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What to Eat Before Your Morning Training

It’s the most important meal of the day. We’ve all heard this about our breakfast. But it is even more crucial if you are an athlete heading out for a day jam packed with intense, strenuous workouts.

A densely packed, nutrient rich breakfast can make any athlete reach their fitness goals even faster. Great sports nutrition in the morning is optimal to ensure that your body receives all the necessary raw materials it needs to power through an intense workout AND it will assist in building and repairing muscles afterwards.

Here’s a terrific breakfast that meets many nutritional requirements:

Oatmeal – This slow to digest complex carbohydrate made from whole oats, will deliver a sustained blood sugar release that will support an athlete through his entire workout. This fiber rich food helps to slow digestion and keeps the body’s blood sugar even.

Raisins – Added to the oatmeal or eaten on the side, a box of raisins packs a lot of energy. Loaded with carbohydrates and potassium it is an amazing little helper in our quest for optimal sports nutrition. Potassium maintains our fluid balance and helps to fight dehydration, which helps to fight off muscle cramps. An athlete works hard and pushes himself even harder. This means he’s going to sweat and lose potassium more quickly. A small box of raisins delivers more than 300 milligrams of potassium. So add them to your oatmeal or take them along for the ride. Raisins are a nutritional powerhouse.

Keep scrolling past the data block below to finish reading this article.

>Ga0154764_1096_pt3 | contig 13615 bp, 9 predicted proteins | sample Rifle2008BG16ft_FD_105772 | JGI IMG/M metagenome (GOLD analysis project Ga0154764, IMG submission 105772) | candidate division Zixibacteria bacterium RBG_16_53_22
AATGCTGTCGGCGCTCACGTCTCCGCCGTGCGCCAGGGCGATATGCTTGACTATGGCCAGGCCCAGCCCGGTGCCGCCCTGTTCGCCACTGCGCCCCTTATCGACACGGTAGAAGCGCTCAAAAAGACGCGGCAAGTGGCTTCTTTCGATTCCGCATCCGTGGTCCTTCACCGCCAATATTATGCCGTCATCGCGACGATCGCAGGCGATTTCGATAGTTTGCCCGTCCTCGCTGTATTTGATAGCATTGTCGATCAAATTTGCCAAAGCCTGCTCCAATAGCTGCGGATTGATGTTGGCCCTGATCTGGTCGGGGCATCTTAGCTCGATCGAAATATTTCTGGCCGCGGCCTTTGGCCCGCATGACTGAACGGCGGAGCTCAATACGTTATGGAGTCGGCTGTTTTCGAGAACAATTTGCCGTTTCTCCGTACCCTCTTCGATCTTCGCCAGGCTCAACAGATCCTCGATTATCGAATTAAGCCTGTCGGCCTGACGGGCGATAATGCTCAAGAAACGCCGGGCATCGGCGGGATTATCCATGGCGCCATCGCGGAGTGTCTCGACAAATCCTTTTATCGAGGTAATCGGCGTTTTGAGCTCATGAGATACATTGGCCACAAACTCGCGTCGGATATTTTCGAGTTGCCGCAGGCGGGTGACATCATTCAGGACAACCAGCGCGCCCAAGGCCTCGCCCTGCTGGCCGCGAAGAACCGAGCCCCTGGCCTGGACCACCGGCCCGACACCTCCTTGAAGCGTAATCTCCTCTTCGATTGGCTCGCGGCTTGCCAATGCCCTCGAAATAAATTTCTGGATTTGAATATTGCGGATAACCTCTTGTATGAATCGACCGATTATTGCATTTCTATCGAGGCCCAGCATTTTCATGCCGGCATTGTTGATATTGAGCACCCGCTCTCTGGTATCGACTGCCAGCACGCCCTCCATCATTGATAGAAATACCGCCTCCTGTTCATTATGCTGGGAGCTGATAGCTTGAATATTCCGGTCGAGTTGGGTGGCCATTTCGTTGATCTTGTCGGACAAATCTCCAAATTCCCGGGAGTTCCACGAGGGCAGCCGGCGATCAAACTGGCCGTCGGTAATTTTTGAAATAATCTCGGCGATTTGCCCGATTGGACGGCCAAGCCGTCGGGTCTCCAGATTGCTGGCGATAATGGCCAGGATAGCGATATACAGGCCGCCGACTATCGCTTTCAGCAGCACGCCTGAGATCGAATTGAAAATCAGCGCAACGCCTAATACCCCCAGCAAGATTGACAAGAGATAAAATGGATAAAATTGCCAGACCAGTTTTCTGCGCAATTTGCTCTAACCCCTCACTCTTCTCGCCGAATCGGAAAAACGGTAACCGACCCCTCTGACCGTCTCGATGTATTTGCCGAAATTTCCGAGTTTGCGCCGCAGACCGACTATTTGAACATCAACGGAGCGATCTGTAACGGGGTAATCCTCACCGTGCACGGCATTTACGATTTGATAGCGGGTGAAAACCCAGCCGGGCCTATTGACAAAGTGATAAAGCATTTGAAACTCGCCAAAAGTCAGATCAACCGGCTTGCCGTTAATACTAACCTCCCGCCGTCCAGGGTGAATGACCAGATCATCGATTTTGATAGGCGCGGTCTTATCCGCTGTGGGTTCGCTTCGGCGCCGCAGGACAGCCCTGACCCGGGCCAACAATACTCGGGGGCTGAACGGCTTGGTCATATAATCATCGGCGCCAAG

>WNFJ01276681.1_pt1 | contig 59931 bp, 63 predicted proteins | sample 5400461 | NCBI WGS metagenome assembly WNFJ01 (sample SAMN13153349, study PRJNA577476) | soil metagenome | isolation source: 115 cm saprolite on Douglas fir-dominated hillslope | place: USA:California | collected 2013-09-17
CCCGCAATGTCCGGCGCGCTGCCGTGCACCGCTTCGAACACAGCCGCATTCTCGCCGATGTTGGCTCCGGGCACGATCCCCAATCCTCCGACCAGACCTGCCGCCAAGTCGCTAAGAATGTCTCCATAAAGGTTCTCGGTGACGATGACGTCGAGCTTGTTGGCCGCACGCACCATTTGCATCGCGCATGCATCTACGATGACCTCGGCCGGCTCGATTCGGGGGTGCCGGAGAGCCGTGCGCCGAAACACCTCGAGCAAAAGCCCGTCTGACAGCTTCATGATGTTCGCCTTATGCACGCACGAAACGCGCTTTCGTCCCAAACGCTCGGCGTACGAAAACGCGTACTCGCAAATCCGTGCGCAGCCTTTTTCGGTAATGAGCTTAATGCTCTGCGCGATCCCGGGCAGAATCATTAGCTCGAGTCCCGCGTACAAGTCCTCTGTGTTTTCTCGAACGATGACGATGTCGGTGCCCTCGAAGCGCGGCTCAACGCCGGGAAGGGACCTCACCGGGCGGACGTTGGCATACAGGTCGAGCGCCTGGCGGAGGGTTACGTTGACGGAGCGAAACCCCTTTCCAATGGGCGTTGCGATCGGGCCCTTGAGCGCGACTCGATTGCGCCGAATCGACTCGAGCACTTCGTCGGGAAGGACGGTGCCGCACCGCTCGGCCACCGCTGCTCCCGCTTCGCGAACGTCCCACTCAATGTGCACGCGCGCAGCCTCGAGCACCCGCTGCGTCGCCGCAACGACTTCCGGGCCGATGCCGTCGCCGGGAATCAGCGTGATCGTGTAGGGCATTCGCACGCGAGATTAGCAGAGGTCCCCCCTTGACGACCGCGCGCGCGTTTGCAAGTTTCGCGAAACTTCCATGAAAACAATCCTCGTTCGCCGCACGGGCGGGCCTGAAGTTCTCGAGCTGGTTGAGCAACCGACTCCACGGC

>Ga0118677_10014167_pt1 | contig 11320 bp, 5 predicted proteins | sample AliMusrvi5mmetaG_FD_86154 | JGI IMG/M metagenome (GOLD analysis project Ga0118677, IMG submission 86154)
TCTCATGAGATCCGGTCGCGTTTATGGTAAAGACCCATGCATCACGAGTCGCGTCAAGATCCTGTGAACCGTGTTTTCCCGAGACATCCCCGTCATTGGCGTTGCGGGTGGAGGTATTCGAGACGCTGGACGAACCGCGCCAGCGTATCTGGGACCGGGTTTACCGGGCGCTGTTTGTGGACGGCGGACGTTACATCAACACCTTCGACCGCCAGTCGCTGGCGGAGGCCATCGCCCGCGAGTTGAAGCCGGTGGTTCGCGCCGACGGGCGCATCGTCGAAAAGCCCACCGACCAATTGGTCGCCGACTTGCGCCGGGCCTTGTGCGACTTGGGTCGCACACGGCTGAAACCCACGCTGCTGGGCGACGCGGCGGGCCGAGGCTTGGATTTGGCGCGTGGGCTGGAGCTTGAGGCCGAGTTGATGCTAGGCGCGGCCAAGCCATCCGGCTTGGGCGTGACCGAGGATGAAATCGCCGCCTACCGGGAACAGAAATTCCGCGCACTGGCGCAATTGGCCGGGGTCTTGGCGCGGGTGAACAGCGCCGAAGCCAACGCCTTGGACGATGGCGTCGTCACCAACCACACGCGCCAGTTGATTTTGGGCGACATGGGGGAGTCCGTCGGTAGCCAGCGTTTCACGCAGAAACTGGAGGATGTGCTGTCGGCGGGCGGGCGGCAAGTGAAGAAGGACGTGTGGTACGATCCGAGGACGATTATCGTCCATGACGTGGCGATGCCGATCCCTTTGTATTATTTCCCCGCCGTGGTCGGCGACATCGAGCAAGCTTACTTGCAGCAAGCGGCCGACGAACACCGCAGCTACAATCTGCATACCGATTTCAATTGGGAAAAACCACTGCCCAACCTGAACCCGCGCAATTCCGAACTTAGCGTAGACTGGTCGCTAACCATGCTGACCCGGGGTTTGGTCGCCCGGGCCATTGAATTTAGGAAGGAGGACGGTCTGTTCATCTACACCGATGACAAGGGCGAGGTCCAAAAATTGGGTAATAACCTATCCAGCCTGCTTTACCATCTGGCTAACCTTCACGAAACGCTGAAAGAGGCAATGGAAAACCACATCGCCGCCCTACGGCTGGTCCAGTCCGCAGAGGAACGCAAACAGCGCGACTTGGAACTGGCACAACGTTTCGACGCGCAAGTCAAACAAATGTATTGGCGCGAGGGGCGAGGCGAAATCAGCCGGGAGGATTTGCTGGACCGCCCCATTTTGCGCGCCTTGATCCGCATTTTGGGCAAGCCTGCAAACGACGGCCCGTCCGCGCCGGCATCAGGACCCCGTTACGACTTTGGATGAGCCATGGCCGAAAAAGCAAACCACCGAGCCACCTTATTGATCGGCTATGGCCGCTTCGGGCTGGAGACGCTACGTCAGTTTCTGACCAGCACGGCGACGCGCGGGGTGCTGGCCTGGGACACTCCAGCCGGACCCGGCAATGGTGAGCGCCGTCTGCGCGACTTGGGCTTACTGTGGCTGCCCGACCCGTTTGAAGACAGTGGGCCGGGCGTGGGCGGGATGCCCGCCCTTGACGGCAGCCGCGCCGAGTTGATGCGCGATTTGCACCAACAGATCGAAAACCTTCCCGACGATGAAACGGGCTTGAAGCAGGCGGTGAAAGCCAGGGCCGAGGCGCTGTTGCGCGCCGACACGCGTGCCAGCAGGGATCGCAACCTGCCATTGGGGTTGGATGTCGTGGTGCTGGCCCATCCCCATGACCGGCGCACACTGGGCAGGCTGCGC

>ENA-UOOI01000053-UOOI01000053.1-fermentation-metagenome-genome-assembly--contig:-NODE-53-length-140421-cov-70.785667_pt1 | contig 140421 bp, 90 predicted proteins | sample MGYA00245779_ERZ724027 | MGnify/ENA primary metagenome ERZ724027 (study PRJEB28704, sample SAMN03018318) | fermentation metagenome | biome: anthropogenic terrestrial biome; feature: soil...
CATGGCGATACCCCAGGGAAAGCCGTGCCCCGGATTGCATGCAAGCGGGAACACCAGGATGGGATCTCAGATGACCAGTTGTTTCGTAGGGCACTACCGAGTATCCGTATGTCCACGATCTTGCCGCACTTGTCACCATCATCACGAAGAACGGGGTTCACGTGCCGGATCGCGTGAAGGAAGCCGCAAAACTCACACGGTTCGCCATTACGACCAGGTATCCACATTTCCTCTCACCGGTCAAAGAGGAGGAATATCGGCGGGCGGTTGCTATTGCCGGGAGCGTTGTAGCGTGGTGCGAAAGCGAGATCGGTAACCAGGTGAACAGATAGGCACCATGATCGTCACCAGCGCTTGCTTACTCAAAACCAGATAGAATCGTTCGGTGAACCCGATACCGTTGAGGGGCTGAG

Coffee – This one seems to make a lot of athletes happy. But it has been proven to boost endurance and help to ease any aches and pains that are associated with a tough workout. Oh, and about the dehydration issue The American College of Sports Medicine states that caffeine isn’t an issue when it comes to hydration. It also states that…

“Laboratory studies from the 1970’s suggested that caffeine enhanced endurance performance by increasing the release of adrenaline into the blood stimulating the release of free fatty acids from fat tissue and/or skeletal muscle. The working muscles use this extra fat early in exercise, reducing the need to use muscle carbohydrate (glycogen). The “sparing” of muscle glycogen made more available later in exercise to delay fatigue.” http://www.acsm.org/AM/Template.cfm?Section=Search&Template=/Search/SearchDisplay.cfm

Tomato Juice – Alongside that cup of morning coffee, pour yourself a nice tall glass of tomato juice. As an athlete you lose lots of fluids during your workout. That means you lose electrolytes such as sodium and potassium. Instead of a sugary sports drink, one 8 oz. glass will provide 6 ½ times the amount of sodium and 15 times the potassium. Grab a couple of bottles of water for when you are working out and you will be hydrated, healthy and ready to sweat!

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